When I open the door to the front porch in the morning, I’m usually greeted by all three varmints: the dog (see every other post by yours truly) and his two best buds, Scrappy Pappy and Da Rat Jr. The mutt nut and his feline friends.
The varmints are excited and happy because great things are about to happen. Water dishes magically refill! Breakfast is served!
You know that point in every musical ever produced when someone bursts into song just because they feel so darn terrific? It’s like that for the critters every morning. I open the door, boom, showtime. Never fails.
Scrappy Pappy showed up one day and decided to stay. I actively discouraged this, but he was a highly-motivated cat. You could tell Scrappy Pappy liked to fight. You could also tell he wasn’t very good at it. His face had Lousy Pugilist written all over it.
But after a trip to the vet and a few tense weeks of hazing by the other furry residents, Scrappy Pappy settled in just fine. He has given up fighting for eating, which reminds me of that great scene in Raging Bull with De Niro and Pesci and the TV set.
When Pappy showed up, he was a moderately-sized yellow and white tabby with a checkered past and face.
Now he’s huge. All the scars have disappeared, except for a small place on his cheek where hair refuses to grow and a jagged line across his nose. Pappy is fat and happy and no longer scrappy.
Da Rat Jr. is an odd name for a cat, yes. DRJ was named after another cat, Da Rat. The original Rat now lives in New Orleans with the lovely, talented and vivacious Lynette Twynette. Both cats are petite black and gray tabbies, female, with remarkably similar temperaments. The original Rat got her name, at least in part, from a line in a Barry Hannah story: “I sensed the smallness of myself, my petty desires, my murky ratlike aggression.”
(A good time for a parenthetical space-filler: If you haven’t seen Raging Bull or read Barry Hannah, do yourself a favor. Raging Bull is, in my opinion, Martin Scorsese’s greatest film to date. Scorsese honks/detractors, fire at will. Hannah, arguably the only Southern writer to give Flannery O’Connor a run for her money, passed away in March at the age of 67. If you’re old, like me, you probably know this stuff. If you’re young, you probably don’t. A friend of mine who teaches college freshmen was recently shocked to learn his students had never heard of the Rolling Stones. The mind reels.)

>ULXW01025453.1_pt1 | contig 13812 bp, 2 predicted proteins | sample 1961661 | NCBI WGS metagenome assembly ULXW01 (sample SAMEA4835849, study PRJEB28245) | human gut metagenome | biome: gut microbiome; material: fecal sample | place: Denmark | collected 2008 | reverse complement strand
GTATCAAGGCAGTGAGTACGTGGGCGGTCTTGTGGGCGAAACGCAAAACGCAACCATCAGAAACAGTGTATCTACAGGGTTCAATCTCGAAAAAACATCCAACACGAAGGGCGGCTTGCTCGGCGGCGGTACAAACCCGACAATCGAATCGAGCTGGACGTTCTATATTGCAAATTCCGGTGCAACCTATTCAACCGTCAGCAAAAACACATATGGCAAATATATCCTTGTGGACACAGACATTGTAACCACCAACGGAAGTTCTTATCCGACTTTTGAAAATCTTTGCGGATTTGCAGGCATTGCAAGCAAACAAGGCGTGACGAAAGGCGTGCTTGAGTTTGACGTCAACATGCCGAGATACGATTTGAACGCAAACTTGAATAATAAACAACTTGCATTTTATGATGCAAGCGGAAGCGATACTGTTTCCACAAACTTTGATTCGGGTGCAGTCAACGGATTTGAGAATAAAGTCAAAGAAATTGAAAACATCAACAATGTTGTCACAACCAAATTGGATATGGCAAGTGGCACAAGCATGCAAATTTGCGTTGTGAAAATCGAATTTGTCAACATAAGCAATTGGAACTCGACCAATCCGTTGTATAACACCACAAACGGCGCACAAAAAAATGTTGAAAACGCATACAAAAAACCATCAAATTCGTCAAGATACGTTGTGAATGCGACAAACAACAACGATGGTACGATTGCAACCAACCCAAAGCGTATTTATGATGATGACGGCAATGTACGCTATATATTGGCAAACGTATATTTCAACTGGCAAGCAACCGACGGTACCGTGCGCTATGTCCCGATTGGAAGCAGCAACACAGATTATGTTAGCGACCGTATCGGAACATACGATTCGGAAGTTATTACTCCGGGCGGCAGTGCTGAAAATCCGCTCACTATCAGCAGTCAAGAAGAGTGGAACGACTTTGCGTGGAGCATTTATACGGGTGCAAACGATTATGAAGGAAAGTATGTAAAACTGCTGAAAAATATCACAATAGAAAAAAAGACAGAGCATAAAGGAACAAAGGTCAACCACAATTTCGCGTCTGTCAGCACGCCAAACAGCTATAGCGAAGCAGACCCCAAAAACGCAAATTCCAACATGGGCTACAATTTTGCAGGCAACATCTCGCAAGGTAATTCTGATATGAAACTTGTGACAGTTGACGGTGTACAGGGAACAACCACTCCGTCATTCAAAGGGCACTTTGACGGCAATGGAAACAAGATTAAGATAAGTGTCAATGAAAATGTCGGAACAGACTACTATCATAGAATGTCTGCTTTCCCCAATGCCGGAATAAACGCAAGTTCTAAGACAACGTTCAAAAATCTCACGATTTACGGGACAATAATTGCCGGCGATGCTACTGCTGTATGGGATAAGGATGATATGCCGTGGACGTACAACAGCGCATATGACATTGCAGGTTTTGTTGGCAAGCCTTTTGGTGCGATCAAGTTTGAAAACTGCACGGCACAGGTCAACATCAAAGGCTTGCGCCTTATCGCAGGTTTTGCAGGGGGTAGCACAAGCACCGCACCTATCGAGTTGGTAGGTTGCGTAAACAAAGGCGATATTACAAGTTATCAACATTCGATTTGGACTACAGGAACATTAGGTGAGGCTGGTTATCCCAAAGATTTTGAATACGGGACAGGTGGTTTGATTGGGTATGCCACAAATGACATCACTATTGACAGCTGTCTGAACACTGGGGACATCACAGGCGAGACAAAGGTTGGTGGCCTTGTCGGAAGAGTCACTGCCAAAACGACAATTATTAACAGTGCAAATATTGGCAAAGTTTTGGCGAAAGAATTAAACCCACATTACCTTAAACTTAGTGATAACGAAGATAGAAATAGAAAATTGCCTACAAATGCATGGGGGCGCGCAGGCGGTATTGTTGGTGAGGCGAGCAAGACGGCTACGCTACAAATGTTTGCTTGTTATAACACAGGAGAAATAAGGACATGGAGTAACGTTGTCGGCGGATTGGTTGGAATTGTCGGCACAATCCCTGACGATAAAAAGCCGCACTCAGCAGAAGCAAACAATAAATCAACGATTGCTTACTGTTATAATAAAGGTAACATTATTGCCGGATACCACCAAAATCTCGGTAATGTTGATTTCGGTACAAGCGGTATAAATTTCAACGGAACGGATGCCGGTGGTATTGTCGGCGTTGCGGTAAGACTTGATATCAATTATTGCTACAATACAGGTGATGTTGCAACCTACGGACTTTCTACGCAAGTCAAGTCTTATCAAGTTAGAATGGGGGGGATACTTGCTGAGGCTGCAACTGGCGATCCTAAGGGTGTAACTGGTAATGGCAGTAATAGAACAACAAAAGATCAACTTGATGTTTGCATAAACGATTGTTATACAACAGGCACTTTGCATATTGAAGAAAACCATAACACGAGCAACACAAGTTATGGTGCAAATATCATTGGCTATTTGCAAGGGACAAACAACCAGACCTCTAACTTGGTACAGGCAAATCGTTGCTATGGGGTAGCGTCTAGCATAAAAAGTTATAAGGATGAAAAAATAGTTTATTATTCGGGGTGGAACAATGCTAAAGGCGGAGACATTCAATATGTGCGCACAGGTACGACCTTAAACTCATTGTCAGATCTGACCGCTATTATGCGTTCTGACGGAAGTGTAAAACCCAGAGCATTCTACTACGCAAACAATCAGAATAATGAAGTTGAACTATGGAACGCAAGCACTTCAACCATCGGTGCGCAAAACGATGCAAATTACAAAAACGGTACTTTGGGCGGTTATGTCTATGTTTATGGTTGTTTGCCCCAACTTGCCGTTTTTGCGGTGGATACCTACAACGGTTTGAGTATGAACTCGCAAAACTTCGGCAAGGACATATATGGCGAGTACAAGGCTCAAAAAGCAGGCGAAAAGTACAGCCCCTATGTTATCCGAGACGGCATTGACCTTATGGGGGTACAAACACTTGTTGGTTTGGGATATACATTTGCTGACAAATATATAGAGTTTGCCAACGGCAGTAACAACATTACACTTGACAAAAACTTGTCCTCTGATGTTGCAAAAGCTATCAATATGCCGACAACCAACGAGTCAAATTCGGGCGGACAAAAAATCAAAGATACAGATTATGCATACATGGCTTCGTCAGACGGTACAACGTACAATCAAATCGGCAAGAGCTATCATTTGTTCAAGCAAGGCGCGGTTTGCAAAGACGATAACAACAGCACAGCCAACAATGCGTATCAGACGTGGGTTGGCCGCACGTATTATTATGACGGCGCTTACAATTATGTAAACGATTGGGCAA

Okay, that’s it. Equal time for the cats, done. I have no amazing cat anecdotes. Pappy sleeps about 20 hours a day and DRJ is usually stalking smaller, less-fortunate varmints. Bonus points for good indoor behavior during the cold months.
Back to the Stones. Sure, their heyday (from Let It Bleed through, say, Some Girls) was eons ago, and, thanks so much, guys, but we really don’t need another half-assed studio album, stadium tour, etc. We’re good. Haven’t picked up the Exile reissue yet, but I’ll eventually get around to it.
Yes, the Stones are geezer multi-millionaire nostalgia pimps. But they will always be cool.
Once upon a time, kids, it was hard to be cool. Playing in a rock and roll band was considered quite an insane thing to do. When he was six years old, Keith Richards’ mommy wasn’t driving him in the family minivan to Guitar Center for lessons. No, young Keith was out in a vacant lot with a hammer, beating on unexploded German ordnance, having a proper childhood.
By the time the Stones had perfected the trick of ripping off American blues and R&B and selling it back to America (good show, lads!), they were pretty much the most vilified, hated band in the world, simply for being the anti-Beatles.
They didn’t care. They were cool. They were cool when they were imitating Muddy Waters and Howlin’ Wolf. They were cool when they ditched the covers and started writing their own songs. The songs got better and better, and, finally, after years and years and years of hard work and harder living, they looked around and discovered they were, indeed, The World’s Greatest Rock and Roll Band.
They paid their dues. And that will always be cool.